A strength of this study is the systematic comparison between VAT from obese patients and LC. LC-derived VAT, obtained from a population of healthy subjects undergoing abdominal surgery for kidney donation, is the proper control for our scientific questions. However, due to differences in gender (ie, mainly female LC) and location of the visceral fat depot in obese and lean individuals (ie, omental vs perirenal, respectively), these results require further validation.
We observed that the frequency of VAT-derived Th1 and Tc1 cells correlates with anthropometric and metabolic parameters. This evidence further supports the idea that accumulation of T cell-derived proinflammatory cytokines in the VAT of obese patients may represent the link between obesity and IR and a risk factor for the development of type 2 diabetes. Given that anthropometric and metabolic parameters are predictors of cardiovascular diseases,27 28 it should be further investigated whether specific T cell subsets may be used as a biomarker of cardiovascular risk. Although a cause–effect relationship cannot be established between obesity-induced type 2 diabetes and T cells, our data suggest that metabolic disorders may have a detrimental effect on T cell differentiation and phenotype, which in turn may promote the development of IR and type 2 diabetes.
Even though the adaptive immune response appears to be relevant in the context of obesity, innate immunity displays a crucial role as well. Indeed, macrophages account for more than 50% of the immune cells infiltrating adipose tissue in obesity,36 and their accumulation in obese VAT is preceded by local enrichment of CD8 T cells.12 Macrophages secrete the majority of inflammatory cytokines,37 and they are polarized toward a unique proinflammatory phenotype, which can be induced by external stimuli (ie, glucose, insulin, and palmitate).38 Defining both macrophages and T cell dynamics of infiltration in time and space, as well as the assessment of their local interactions, is crucial to elucidate the immune mechanisms of IR.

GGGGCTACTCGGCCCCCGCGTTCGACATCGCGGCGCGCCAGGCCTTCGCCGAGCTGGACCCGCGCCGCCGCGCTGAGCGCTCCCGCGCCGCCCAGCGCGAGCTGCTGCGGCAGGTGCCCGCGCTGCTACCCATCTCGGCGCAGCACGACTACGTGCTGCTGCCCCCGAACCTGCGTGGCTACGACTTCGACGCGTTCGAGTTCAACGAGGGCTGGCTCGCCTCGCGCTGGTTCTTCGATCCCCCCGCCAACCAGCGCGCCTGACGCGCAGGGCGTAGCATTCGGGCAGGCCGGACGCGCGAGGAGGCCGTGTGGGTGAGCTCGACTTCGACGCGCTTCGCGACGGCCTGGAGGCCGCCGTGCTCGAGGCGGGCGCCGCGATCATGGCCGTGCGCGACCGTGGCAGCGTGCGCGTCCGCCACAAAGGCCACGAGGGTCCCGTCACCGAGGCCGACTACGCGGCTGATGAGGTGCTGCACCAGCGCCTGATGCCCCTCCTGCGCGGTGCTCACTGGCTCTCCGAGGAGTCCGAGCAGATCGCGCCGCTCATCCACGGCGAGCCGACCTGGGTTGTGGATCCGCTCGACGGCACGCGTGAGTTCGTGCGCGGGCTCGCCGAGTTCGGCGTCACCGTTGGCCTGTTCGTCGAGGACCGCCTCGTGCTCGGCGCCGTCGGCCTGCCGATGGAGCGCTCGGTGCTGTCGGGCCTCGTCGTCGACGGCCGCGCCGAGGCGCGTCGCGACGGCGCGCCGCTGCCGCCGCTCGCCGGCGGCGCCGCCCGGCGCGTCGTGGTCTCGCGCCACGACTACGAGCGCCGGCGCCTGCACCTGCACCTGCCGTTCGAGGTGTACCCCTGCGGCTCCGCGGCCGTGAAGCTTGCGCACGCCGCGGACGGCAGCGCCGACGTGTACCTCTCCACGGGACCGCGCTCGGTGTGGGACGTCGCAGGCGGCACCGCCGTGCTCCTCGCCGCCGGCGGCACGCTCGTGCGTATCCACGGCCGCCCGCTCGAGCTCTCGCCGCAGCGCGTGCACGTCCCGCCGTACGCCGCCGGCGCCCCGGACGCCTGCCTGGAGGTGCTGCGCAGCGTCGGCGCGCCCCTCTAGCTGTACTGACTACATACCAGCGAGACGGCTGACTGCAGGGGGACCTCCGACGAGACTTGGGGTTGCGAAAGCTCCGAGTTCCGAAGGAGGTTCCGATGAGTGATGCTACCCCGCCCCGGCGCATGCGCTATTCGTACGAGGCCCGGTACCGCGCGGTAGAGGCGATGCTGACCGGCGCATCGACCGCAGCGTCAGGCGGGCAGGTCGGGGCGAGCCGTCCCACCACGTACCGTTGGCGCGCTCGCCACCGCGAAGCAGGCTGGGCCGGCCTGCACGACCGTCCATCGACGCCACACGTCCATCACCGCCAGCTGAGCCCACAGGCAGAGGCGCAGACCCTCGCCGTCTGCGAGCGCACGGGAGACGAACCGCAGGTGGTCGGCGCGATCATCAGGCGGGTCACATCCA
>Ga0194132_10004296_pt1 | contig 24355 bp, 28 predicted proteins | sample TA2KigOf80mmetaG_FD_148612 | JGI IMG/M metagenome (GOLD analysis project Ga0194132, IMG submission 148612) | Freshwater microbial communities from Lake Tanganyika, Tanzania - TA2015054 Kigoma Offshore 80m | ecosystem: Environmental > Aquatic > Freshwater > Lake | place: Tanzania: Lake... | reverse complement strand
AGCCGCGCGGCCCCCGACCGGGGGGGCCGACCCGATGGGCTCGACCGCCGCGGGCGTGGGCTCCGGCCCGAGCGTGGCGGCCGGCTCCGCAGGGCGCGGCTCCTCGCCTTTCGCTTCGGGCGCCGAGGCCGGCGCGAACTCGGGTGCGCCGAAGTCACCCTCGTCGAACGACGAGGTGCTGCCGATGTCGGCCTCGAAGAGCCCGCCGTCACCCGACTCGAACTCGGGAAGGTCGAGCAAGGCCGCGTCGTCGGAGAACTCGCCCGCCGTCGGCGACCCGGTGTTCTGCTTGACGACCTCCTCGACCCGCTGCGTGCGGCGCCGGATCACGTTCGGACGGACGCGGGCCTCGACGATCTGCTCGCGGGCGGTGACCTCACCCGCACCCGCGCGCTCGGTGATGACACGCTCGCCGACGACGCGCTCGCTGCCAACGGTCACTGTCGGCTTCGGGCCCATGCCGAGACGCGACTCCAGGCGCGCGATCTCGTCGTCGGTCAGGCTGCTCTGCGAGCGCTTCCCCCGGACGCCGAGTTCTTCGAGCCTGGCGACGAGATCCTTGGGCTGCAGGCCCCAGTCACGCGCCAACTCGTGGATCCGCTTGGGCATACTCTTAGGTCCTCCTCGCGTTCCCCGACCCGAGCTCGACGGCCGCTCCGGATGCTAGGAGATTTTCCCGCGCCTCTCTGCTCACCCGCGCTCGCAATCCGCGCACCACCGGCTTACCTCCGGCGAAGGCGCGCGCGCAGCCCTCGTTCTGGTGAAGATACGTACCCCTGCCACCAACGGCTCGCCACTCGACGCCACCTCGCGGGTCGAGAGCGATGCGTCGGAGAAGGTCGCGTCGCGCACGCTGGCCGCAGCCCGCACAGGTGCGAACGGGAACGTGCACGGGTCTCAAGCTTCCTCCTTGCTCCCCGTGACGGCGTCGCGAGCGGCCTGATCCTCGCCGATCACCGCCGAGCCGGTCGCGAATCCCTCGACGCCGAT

In this paper, we show that obesity-specific as well as ‘diabesity’-specific features of T cells can be identified at the site of inflammation. The well-established notion that the visceral fat in obesity is enriched with proinflammatory molecules, at least in humans, does not apply to T cells. This is shown by the evidence that (1) enrichment of TNF-α-producing and IFN-γ-producing T cells compared with PB is not a specific feature of obesity, but it occurs in lean VAT too; and (2) a shortage of Th1, Tc1 and Tc17 cells is evident in obese VAT compared with the leanness condition. Nonetheless, when dysglycemia develops in the context of obesity, enrichment of Tc1 cells, accompanied by impaired susceptibility of T cells to suppression, occurs. These results provide evidence for the in vivo relevance of Tc1 cells in the visceral fat of obese patients with dysglycemia, showing that fine-tuning of CD8 T cell effector functions may be harmful to the development of obesity-induced type 2 diabetes. Our results open up new avenues to investigate how the modulation of adaptive immunity can be used for therapeutic intervention in the context of human obesity.
We acknowledge Dr Alberto Ronchi, who helped with the collection of biological specimens from hospitalized surgical patients; Monica Marchi and Elisabetta Devecchi, the dietitians who performed anthropometric measurements in obese patients; and Dr Paola Vedani and Dr Caterina Conte, who assessed patients’ eligibility for surgery.